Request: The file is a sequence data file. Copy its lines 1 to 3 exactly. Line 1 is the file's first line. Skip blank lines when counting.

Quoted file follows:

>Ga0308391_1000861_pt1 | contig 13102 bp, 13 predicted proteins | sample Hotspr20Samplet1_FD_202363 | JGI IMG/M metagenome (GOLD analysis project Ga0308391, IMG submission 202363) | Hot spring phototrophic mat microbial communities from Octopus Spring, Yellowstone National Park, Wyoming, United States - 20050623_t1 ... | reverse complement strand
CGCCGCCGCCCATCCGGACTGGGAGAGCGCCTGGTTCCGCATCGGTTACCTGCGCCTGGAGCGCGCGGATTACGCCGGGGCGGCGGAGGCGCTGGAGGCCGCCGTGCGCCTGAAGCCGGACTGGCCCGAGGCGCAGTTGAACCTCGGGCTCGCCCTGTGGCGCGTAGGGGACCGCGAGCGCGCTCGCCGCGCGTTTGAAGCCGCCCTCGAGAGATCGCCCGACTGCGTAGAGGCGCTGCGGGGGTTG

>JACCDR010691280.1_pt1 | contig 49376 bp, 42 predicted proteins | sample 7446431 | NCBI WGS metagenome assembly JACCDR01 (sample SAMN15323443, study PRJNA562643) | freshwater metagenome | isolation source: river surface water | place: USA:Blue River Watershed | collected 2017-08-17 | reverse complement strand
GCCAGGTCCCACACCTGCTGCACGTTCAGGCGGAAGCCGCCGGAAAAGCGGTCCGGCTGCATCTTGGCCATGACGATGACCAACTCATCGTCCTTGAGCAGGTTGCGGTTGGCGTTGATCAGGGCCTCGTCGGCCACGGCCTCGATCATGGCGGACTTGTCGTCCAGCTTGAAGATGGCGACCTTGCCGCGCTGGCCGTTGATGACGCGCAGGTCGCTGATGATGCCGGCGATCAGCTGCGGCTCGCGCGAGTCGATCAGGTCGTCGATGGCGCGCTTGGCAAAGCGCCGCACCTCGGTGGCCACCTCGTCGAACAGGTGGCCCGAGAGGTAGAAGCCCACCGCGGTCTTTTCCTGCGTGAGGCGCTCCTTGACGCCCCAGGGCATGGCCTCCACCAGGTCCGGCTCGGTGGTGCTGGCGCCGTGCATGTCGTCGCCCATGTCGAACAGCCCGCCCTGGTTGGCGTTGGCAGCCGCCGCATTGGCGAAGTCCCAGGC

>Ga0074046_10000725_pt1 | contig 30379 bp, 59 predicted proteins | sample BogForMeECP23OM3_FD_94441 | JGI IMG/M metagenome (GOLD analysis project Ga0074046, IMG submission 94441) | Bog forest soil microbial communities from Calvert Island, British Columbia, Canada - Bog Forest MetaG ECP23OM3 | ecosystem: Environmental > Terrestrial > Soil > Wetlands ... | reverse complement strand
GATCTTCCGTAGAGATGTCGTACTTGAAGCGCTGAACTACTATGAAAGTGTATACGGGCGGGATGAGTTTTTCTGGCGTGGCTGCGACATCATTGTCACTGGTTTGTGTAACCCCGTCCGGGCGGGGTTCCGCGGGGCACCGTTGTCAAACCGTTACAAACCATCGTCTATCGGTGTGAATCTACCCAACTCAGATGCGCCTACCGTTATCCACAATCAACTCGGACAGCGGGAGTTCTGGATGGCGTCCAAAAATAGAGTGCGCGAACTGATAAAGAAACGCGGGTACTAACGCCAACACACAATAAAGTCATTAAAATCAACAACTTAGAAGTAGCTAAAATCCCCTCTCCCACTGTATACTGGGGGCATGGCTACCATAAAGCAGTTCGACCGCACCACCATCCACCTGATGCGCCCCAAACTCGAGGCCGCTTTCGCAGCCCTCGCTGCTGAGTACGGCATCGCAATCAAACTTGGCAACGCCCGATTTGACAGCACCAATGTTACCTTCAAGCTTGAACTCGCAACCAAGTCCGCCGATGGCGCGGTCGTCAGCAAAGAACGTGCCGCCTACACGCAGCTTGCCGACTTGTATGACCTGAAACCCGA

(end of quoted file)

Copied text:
>Ga0308391_1000861_pt1 | contig 13102 bp, 13 predicted proteins | sample Hotspr20Samplet1_FD_202363 | JGI IMG/M metagenome (GOLD analysis project Ga0308391, IMG submission 202363) | Hot spring phototrophic mat microbial communities from Octopus Spring, Yellowstone National Park, Wyoming, United States - 20050623_t1 ... | reverse complement strand
CGCCGCCGCCCATCCGGACTGGGAGAGCGCCTGGTTCCGCATCGGTTACCTGCGCCTGGAGCGCGCGGATTACGCCGGGGCGGCGGAGGCGCTGGAGGCCGCCGTGCGCCTGAAGCCGGACTGGCCCGAGGCGCAGTTGAACCTCGGGCTCGCCCTGTGGCGCGTAGGGGACCGCGAGCGCGCTCGCCGCGCGTTTGAAGCCGCCCTCGAGAGATCGCCCGACTGCGTAGAGGCGCTGCGGGGGTTG

>JACCDR010691280.1_pt1 | contig 49376 bp, 42 predicted proteins | sample 7446431 | NCBI WGS metagenome assembly JACCDR01 (sample SAMN15323443, study PRJNA562643) | freshwater metagenome | isolation source: river surface water | place: USA:Blue River Watershed | collected 2017-08-17 | reverse complement strand